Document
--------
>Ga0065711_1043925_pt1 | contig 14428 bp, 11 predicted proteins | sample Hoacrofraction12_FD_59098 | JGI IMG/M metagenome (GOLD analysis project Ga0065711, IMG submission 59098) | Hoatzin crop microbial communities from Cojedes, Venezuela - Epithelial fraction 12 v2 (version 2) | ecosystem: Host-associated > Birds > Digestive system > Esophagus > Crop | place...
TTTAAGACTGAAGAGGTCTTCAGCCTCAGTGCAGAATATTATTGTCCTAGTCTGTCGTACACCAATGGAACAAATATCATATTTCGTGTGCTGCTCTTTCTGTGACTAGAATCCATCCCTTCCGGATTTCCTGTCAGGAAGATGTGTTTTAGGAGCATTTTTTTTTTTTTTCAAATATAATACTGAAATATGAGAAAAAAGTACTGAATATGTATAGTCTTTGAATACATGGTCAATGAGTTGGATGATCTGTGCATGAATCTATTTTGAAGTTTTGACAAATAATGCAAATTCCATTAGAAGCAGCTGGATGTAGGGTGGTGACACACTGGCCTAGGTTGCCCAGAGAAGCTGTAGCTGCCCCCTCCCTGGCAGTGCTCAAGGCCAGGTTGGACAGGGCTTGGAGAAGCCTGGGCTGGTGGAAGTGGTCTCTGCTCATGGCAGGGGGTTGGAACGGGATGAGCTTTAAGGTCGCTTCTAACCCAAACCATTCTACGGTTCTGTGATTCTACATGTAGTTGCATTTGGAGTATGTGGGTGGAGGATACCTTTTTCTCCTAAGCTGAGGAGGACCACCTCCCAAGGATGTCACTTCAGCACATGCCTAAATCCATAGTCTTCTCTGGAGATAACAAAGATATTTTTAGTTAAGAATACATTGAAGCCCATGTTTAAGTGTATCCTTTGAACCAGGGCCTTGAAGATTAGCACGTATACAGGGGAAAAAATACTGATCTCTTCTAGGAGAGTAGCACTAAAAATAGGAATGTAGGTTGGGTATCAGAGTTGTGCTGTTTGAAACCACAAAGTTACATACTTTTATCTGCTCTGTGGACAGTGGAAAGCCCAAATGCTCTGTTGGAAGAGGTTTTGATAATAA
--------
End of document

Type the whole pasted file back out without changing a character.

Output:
>Ga0065711_1043925_pt1 | contig 14428 bp, 11 predicted proteins | sample Hoacrofraction12_FD_59098 | JGI IMG/M metagenome (GOLD analysis project Ga0065711, IMG submission 59098) | Hoatzin crop microbial communities from Cojedes, Venezuela - Epithelial fraction 12 v2 (version 2) | ecosystem: Host-associated > Birds > Digestive system > Esophagus > Crop | place...
TTTAAGACTGAAGAGGTCTTCAGCCTCAGTGCAGAATATTATTGTCCTAGTCTGTCGTACACCAATGGAACAAATATCATATTTCGTGTGCTGCTCTTTCTGTGACTAGAATCCATCCCTTCCGGATTTCCTGTCAGGAAGATGTGTTTTAGGAGCATTTTTTTTTTTTTTCAAATATAATACTGAAATATGAGAAAAAAGTACTGAATATGTATAGTCTTTGAATACATGGTCAATGAGTTGGATGATCTGTGCATGAATCTATTTTGAAGTTTTGACAAATAATGCAAATTCCATTAGAAGCAGCTGGATGTAGGGTGGTGACACACTGGCCTAGGTTGCCCAGAGAAGCTGTAGCTGCCCCCTCCCTGGCAGTGCTCAAGGCCAGGTTGGACAGGGCTTGGAGAAGCCTGGGCTGGTGGAAGTGGTCTCTGCTCATGGCAGGGGGTTGGAACGGGATGAGCTTTAAGGTCGCTTCTAACCCAAACCATTCTACGGTTCTGTGATTCTACATGTAGTTGCATTTGGAGTATGTGGGTGGAGGATACCTTTTTCTCCTAAGCTGAGGAGGACCACCTCCCAAGGATGTCACTTCAGCACATGCCTAAATCCATAGTCTTCTCTGGAGATAACAAAGATATTTTTAGTTAAGAATACATTGAAGCCCATGTTTAAGTGTATCCTTTGAACCAGGGCCTTGAAGATTAGCACGTATACAGGGGAAAAAATACTGATCTCTTCTAGGAGAGTAGCACTAAAAATAGGAATGTAGGTTGGGTATCAGAGTTGTGCTGTTTGAAACCACAAAGTTACATACTTTTATCTGCTCTGTGGACAGTGGAAAGCCCAAATGCTCTGTTGGAAGAGGTTTTGATAATAA